How to not lose a lottery jackpot

You won a jackpot. Here's how to not lose it.

How to not lose a lottery jackpot

Taking home a massive jackpot is every lottery player's dream. But while winning your fortune is as simple as picking the correct series of numbers, keeping it is a much greater challenge because, as the Notorious BIG once said, “Mo' money, mo' problems.”

Stories of lottery winners losing their entire fortunes are so numerous you could write a book about them. That's why we're presenting this guide on how to keep your fortune after you win it.

The taxman

The first thing you'll want to do after winning a multi-million jackpot is scream, drink champagne, and maybe call a luxury car dealer.

The first thing you should do is pay your taxes. Winning a large jackpot will likely push you into the top federal tax bracket, which is 37%. So if you win a $100 million jackpot, you'll actually take home $63 million after paying the IRS.

However, you'll also have to consider state taxes, which can vary wildly depending on where you live or win your fortune. For example, states such as California, Texas, Washington, and Wyoming don't charge any tax on lottery winnings.

On the other hand, your lottery winnings in Michigan will be subject to the state income tax, which is currently 4.25%.

Lottery winnings are taxed as they are received. So, if you opt for the lump sum payout, you'll pay taxes on your entire prize immediately. But if you take the annuity option, you'll be taxed on each payment as you receive it.

Manage your money

You win a lottery jackpot on your own. You keep it by surrounding yourself with the right people.

Unless you have experience managing a significant amount of wealth, you'll need to work with financial professionals who do. This will typically mean hiring some combination of a financial planner, accountant, lawyer, and money manager.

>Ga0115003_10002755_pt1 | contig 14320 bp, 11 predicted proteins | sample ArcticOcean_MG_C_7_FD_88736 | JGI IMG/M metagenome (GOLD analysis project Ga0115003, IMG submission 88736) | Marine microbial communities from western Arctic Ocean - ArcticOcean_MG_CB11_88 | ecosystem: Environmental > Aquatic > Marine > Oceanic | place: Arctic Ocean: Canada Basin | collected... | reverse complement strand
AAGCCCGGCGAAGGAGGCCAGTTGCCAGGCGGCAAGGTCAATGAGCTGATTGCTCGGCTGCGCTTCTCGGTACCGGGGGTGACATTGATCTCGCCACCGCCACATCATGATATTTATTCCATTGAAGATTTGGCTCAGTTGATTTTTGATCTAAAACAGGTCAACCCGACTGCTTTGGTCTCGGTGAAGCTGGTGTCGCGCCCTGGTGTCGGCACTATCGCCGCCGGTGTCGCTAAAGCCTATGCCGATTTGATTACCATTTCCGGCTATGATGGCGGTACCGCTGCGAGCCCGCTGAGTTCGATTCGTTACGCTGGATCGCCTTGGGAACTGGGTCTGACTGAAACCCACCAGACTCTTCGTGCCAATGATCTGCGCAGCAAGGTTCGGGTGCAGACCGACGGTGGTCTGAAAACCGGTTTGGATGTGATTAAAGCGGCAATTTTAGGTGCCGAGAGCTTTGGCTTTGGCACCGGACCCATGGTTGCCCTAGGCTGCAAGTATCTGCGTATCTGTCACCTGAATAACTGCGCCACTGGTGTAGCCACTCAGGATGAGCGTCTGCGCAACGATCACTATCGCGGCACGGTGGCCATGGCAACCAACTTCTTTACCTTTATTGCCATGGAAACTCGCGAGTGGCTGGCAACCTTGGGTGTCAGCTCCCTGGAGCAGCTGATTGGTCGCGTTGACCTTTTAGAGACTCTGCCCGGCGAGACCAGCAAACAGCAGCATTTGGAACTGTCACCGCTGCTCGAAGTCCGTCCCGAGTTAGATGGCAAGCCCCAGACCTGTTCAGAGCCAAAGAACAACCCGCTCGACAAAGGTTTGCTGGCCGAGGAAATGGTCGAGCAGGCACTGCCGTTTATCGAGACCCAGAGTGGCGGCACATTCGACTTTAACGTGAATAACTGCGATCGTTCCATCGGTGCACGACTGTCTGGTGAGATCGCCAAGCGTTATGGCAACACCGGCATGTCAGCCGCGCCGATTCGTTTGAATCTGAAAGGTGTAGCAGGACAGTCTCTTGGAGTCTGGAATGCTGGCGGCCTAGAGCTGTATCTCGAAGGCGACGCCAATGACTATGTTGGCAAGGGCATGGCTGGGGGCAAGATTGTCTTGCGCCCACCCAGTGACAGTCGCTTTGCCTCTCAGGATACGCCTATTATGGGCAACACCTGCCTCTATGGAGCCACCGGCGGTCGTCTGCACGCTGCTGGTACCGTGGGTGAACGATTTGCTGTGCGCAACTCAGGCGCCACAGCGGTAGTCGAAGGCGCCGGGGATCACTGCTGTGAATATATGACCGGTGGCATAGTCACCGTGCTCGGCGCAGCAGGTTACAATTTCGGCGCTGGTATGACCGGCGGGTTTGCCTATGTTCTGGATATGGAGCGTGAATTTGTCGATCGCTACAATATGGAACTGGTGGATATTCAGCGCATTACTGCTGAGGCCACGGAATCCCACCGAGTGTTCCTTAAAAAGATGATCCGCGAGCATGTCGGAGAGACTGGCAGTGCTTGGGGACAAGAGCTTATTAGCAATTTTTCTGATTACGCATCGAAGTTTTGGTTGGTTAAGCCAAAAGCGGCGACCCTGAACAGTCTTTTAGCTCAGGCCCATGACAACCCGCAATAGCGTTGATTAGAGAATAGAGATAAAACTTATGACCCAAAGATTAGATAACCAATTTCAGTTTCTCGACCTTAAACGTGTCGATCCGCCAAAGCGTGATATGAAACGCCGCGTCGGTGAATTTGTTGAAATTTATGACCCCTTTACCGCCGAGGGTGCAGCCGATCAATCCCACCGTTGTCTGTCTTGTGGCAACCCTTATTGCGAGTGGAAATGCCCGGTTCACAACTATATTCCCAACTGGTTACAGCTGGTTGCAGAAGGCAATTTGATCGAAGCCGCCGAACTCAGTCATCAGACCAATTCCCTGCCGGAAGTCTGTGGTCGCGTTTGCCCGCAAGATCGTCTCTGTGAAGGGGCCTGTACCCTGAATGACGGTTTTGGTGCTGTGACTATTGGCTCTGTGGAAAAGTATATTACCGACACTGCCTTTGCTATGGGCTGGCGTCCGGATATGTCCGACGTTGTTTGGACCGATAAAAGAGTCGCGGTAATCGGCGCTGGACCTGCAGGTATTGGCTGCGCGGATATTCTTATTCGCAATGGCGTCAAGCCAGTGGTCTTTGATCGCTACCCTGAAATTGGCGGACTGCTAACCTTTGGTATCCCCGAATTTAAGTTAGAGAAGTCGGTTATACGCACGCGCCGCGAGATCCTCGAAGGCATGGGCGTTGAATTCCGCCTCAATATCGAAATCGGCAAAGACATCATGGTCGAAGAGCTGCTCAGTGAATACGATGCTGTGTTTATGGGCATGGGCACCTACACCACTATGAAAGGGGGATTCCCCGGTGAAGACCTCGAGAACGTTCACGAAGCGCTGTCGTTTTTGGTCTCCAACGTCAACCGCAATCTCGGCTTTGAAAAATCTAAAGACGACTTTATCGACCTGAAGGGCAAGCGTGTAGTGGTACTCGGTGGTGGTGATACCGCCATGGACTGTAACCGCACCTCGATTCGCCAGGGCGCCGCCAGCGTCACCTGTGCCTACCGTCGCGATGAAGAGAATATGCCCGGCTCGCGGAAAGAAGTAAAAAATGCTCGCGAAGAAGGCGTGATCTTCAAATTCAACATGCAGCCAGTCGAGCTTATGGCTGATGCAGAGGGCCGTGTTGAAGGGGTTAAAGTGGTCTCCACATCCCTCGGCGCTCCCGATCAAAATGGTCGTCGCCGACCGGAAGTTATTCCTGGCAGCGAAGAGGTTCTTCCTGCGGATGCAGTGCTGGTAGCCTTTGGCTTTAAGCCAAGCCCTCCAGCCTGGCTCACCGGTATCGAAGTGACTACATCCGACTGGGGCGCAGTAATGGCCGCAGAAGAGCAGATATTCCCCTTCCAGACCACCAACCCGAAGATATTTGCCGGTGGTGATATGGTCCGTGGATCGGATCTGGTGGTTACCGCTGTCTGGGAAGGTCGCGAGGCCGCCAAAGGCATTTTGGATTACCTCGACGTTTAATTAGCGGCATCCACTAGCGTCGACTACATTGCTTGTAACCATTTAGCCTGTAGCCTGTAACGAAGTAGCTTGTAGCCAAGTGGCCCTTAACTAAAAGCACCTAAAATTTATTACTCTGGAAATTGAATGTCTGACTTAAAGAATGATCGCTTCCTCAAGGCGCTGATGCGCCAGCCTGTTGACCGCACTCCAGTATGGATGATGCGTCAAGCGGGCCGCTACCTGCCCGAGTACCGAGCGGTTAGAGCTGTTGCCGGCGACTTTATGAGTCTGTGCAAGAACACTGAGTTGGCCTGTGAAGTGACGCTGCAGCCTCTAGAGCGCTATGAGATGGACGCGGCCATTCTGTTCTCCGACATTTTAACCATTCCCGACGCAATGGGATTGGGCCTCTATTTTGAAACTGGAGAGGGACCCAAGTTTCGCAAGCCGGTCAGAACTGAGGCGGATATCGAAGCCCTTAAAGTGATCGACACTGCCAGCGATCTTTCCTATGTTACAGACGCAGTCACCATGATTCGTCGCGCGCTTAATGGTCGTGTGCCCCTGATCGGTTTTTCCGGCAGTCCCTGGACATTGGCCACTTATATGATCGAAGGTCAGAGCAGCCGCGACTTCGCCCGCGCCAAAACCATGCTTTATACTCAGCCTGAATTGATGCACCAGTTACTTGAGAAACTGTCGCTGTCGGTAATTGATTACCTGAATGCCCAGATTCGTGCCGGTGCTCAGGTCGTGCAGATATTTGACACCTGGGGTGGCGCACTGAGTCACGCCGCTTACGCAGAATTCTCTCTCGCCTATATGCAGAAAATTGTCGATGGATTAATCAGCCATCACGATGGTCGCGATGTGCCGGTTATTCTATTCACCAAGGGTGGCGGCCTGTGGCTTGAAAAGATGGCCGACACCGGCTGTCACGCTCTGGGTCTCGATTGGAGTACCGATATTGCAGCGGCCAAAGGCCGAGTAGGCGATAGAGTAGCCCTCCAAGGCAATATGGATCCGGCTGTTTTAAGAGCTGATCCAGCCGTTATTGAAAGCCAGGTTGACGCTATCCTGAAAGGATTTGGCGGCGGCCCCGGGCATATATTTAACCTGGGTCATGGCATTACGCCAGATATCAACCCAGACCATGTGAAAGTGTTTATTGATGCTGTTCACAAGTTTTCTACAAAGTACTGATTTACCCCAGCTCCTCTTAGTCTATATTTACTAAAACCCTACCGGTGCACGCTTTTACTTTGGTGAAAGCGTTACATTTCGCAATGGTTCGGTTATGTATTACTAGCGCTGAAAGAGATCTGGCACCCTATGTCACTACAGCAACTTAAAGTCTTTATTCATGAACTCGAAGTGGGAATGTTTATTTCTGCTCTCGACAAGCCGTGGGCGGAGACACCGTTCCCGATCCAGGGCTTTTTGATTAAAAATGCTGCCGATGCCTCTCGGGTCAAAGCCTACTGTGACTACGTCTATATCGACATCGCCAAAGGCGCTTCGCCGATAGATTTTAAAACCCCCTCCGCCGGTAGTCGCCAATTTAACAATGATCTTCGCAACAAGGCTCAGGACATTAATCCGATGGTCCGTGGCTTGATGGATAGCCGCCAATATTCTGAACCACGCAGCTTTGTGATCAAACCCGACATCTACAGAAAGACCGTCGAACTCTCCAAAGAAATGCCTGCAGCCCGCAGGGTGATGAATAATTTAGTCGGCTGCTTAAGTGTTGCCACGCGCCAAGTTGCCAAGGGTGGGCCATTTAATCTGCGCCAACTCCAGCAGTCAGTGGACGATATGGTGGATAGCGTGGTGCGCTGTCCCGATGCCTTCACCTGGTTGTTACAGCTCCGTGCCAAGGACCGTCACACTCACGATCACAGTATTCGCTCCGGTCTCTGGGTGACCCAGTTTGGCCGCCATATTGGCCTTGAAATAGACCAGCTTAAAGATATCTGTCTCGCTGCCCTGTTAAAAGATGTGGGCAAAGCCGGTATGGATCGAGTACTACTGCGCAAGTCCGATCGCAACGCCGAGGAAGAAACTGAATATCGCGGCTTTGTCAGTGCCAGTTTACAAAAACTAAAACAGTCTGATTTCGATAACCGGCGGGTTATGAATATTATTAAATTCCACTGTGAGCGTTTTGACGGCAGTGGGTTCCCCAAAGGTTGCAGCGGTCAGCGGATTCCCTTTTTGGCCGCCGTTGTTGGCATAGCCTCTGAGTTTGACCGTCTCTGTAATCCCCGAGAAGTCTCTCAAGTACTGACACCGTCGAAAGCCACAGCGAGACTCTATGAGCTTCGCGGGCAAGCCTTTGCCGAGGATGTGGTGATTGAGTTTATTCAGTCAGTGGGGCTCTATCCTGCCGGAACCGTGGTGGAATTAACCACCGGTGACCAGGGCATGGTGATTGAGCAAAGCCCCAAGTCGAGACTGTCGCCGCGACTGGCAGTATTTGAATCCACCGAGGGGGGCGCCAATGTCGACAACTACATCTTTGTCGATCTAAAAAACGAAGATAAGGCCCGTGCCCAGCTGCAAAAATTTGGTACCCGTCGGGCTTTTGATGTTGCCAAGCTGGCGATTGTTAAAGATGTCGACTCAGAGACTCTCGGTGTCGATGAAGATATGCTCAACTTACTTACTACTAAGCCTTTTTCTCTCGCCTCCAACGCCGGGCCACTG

Before you trust anyone with your fortune, you should check with regulatory agencies such as FINRA or the CFP Board to ensure the advisors you work with are certified, credible, and not subject to any legal actions or complaints.

Even if you don't want to deal with the complications of managing your millions, a massive jackpot isn't something you can just park in your bank account.

The federal government only insures bank accounts for up to $250,000. That means if your bank fails, you'll lose your entire fortune except for a quarter million dollars.

Appreciate your assets

Most of the things you buy can be classified as either appreciating or depreciating assets. In simple terms, this means that the things you own become either more or less valuable.

For the long-term health of your wealth, you'll want to invest in things that appreciate or gain value over time. That generally means stocks, real estate, and rare items such as fine art.

While many people have criticized billion-dollar Powerball winner Edwin Castro for buying multiple high-priced Los Angeles homes, those properties will most likely increase in value, making them investments rather than expenses.

You'll also want to be mindful of not spending too much money on depreciating assets or things that lose value. Cars, clothes, and jewelry are all worth less money the moment you buy them.

So, while you may want to build a massive car collection after your win, keep in mind that each one of those vehicles loses 20% of its value the second you take them off the dealer's lot.

No is a complete sentence

Every lottery winner tells the same story: the moment the people around them learn of their new wealth, everyone from close friends to people they haven't seen in twenty years starts asking them for money. In fact, many lottery winners have gone broke because they didn't know how to say no to people constantly hitting them up for cash.

Develop a strategy for telling people that you can't give away your fortune. That may mean damaging relationships with people you care about, but you are the only person entitled to your wealth.

Remember, you don't have to tell anyone that you're rich. Sixteen states, including New Jersey, Texas, Virginia, Arizona, and Minnesota, will let you stay anonymous when collecting your jackpot.